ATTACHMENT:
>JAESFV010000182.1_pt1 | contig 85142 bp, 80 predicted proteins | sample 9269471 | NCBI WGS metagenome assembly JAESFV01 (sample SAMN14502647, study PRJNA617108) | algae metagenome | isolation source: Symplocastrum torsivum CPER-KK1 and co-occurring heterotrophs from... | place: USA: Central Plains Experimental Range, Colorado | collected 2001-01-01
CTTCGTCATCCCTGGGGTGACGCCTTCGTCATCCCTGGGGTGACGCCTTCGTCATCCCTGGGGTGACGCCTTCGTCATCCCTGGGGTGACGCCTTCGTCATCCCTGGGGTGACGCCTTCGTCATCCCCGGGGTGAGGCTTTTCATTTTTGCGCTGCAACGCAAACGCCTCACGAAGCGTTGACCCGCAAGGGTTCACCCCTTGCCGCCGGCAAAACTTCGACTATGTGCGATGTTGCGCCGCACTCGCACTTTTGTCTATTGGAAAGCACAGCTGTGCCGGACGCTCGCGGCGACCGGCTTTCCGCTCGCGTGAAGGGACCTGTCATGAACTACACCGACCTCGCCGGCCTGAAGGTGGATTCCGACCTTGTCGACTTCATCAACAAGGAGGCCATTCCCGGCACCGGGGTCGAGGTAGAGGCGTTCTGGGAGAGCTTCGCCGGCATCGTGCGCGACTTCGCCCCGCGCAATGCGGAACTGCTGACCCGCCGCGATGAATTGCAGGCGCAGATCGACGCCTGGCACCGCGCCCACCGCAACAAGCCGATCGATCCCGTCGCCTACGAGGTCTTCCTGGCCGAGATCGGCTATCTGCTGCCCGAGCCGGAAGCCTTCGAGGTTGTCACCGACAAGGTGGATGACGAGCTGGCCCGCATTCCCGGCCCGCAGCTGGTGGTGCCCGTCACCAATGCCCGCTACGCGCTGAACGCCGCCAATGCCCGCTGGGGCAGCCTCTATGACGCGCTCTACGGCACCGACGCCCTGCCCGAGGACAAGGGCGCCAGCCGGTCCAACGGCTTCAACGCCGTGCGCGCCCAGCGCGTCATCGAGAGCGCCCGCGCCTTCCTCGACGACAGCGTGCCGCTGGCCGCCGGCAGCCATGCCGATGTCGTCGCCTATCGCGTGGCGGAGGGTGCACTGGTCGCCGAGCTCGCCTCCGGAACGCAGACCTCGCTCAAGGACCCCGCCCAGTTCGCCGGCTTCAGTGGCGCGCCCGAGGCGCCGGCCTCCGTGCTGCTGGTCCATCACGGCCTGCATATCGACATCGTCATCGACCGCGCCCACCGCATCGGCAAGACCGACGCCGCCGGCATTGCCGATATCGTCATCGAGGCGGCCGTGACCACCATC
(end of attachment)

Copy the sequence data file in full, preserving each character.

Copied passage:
>JAESFV010000182.1_pt1 | contig 85142 bp, 80 predicted proteins | sample 9269471 | NCBI WGS metagenome assembly JAESFV01 (sample SAMN14502647, study PRJNA617108) | algae metagenome | isolation source: Symplocastrum torsivum CPER-KK1 and co-occurring heterotrophs from... | place: USA: Central Plains Experimental Range, Colorado | collected 2001-01-01
CTTCGTCATCCCTGGGGTGACGCCTTCGTCATCCCTGGGGTGACGCCTTCGTCATCCCTGGGGTGACGCCTTCGTCATCCCTGGGGTGACGCCTTCGTCATCCCTGGGGTGACGCCTTCGTCATCCCCGGGGTGAGGCTTTTCATTTTTGCGCTGCAACGCAAACGCCTCACGAAGCGTTGACCCGCAAGGGTTCACCCCTTGCCGCCGGCAAAACTTCGACTATGTGCGATGTTGCGCCGCACTCGCACTTTTGTCTATTGGAAAGCACAGCTGTGCCGGACGCTCGCGGCGACCGGCTTTCCGCTCGCGTGAAGGGACCTGTCATGAACTACACCGACCTCGCCGGCCTGAAGGTGGATTCCGACCTTGTCGACTTCATCAACAAGGAGGCCATTCCCGGCACCGGGGTCGAGGTAGAGGCGTTCTGGGAGAGCTTCGCCGGCATCGTGCGCGACTTCGCCCCGCGCAATGCGGAACTGCTGACCCGCCGCGATGAATTGCAGGCGCAGATCGACGCCTGGCACCGCGCCCACCGCAACAAGCCGATCGATCCCGTCGCCTACGAGGTCTTCCTGGCCGAGATCGGCTATCTGCTGCCCGAGCCGGAAGCCTTCGAGGTTGTCACCGACAAGGTGGATGACGAGCTGGCCCGCATTCCCGGCCCGCAGCTGGTGGTGCCCGTCACCAATGCCCGCTACGCGCTGAACGCCGCCAATGCCCGCTGGGGCAGCCTCTATGACGCGCTCTACGGCACCGACGCCCTGCCCGAGGACAAGGGCGCCAGCCGGTCCAACGGCTTCAACGCCGTGCGCGCCCAGCGCGTCATCGAGAGCGCCCGCGCCTTCCTCGACGACAGCGTGCCGCTGGCCGCCGGCAGCCATGCCGATGTCGTCGCCTATCGCGTGGCGGAGGGTGCACTGGTCGCCGAGCTCGCCTCCGGAACGCAGACCTCGCTCAAGGACCCCGCCCAGTTCGCCGGCTTCAGTGGCGCGCCCGAGGCGCCGGCCTCCGTGCTGCTGGTCCATCACGGCCTGCATATCGACATCGTCATCGACCGCGCCCACCGCATCGGCAAGACCGACGCCGCCGGCATTGCCGATATCGTCATCGAGGCGGCCGTGACCACCATC